Mast cell tumour in a Dutch Warmblood horse

Andrew Brooks 


Animal Health Laboratory, University of Guelph, Guelph, ON. 


AHL Newsletter 2020;24(2):19. 


A biopsy was submitted to the AHL from a 3-year-old female Dutch Warmblood horse that presented with a firm painful cutaneous swelling on the back. Histopathology of the lesion revealed a subcutaneous mass composed of a monotypic population of round cells (Fig. 1). The round cells were arranged in densely cellular sheets and aggregates that were interspersed with eosinophils, necrotic tissue and fibrous stroma. The cells had uniform oval nuclei, abundant cytoplasm, and cytoplasmic granules that stained metachromatically with toluidine blue. No mitotic figures were observed in ten-400X high-powered fields. The round cells extended to the margin of the biopsied tissue. Immunohistochemistry for the tyrosine kinase receptor KIT (CD117) revealed positive cell membrane staining of the round cells (Fig. 2). The cell morphology, metachromatic granules and positive immunostaining for KIT supported a diagnosis of mast cell tumor. 

Mast cell tumors (MCT) in horses (also called equine cutaneous mastocytoma or mastocytosis) are uncommon and comprise between 2-10% of equine cutaneous and mucocutaneous neoplasms. A search of the AHL database over the past decade identified 20 equine pathology submissions with a diagnosis of MCT. These involved mostly Warmblood (n=8) and Arabian horses (n=6). Age at the time of diagnosis ranged from 3 to 24 years and the majority were geldings (n=14). Clinical descriptions were incomplete for most submissions, but many of the horses had solitary tumors involving the skin or subcutaneous tissue. Tumor location included the neck (n=5), limbs (n=5), trunk (n=3), nostril (n=2), anus (n=1), and lymph node (n=1). Some tumors located on the distal limbs contained mineralized foci. Two horses had multiple MCTs. One horse with a MCT on the limb also had a lymph node metastasis and developed another MCT on the limb a few years after the initial diagnosis.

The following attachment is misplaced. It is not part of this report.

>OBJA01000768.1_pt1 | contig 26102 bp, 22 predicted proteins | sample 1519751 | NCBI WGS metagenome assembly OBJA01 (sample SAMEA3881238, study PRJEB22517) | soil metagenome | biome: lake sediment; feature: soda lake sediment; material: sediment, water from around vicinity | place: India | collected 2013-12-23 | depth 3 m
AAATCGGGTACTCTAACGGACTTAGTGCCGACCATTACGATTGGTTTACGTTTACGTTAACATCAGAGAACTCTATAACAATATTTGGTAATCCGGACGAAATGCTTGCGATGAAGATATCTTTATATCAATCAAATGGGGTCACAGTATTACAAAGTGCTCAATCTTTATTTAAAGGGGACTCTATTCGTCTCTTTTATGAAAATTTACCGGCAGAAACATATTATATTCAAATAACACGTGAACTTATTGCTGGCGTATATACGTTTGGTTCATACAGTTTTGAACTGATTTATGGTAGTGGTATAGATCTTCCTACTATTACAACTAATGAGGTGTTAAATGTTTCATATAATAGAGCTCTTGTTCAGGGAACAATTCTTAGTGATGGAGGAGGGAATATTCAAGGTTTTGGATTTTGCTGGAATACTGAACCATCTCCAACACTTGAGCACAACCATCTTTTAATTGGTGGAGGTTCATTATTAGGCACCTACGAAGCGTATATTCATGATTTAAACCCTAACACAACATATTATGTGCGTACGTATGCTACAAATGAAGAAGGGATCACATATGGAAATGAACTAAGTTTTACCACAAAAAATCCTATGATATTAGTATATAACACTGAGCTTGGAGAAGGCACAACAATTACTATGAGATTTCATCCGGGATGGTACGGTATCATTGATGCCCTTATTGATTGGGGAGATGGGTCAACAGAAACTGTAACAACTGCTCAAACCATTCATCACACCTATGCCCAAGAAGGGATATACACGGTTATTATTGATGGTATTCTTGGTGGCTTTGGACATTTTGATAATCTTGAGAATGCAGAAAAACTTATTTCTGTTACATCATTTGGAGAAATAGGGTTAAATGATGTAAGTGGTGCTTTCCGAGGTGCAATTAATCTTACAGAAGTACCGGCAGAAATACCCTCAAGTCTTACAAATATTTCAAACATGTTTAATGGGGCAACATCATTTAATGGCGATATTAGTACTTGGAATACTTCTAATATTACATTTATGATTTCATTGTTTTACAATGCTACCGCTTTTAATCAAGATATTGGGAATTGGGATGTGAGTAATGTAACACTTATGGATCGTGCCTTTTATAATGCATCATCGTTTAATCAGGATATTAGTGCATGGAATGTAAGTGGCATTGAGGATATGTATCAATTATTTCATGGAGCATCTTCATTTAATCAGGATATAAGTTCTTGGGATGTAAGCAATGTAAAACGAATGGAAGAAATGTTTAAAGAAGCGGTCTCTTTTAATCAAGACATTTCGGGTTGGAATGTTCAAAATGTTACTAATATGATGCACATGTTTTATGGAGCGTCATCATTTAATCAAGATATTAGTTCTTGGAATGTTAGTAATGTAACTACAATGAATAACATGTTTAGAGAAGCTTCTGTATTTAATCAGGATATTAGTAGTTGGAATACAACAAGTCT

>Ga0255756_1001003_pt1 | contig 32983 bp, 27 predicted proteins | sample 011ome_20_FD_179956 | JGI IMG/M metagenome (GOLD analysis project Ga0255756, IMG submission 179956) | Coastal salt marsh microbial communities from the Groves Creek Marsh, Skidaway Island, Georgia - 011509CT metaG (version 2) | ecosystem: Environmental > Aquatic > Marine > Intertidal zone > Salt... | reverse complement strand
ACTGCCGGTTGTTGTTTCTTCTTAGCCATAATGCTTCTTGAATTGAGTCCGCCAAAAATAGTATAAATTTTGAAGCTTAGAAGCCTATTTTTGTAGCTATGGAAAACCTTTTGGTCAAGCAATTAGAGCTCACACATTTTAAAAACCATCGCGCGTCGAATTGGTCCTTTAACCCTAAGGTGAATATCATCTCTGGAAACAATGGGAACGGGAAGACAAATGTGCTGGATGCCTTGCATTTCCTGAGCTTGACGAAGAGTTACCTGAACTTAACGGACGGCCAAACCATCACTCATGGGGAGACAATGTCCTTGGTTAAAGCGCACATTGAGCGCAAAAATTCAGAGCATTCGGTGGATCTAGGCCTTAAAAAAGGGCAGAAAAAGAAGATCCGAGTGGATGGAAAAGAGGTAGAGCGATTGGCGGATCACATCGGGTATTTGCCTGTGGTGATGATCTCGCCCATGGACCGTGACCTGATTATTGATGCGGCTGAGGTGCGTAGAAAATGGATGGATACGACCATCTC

The majority of equine cutaneous MCTs are benign and respond well to complete excision; however, there are reports of more aggressive tumors that may be recurrent or multicentric. In some cases, it is uncertain whether equine MCTs represent a true neoplasm or a reactive process. Histologically, these tumors are often characterized by eosinophil infiltrates, necrosis, fibrosis and mineralization, which requires differentiation from equine collagenolytic granuloma. MCTs are reported more often in male horses and usually present as a solitary skin mass on the head, neck, trunk or limbs. There does not appear to be a breed predilection, but Arabian horses are overrepresented in some surveys. Diagnosis of mast cell tumor in horses can be obtained by cytology or histopathology.   AHL 


1. Kiupel M. Mast Cell Tumors. In: Tumors in Domestic Animals, 5th ed. Meuten DJ, ed. Wiley Blackwell, 2017:200. 
2. Mair TS, Krudewig C. Mast cell tumours (mastocytosis) in the horse: A review of the literature and report of 11 cases. Equine 

   Vet Educ 2008;20(4):177-182.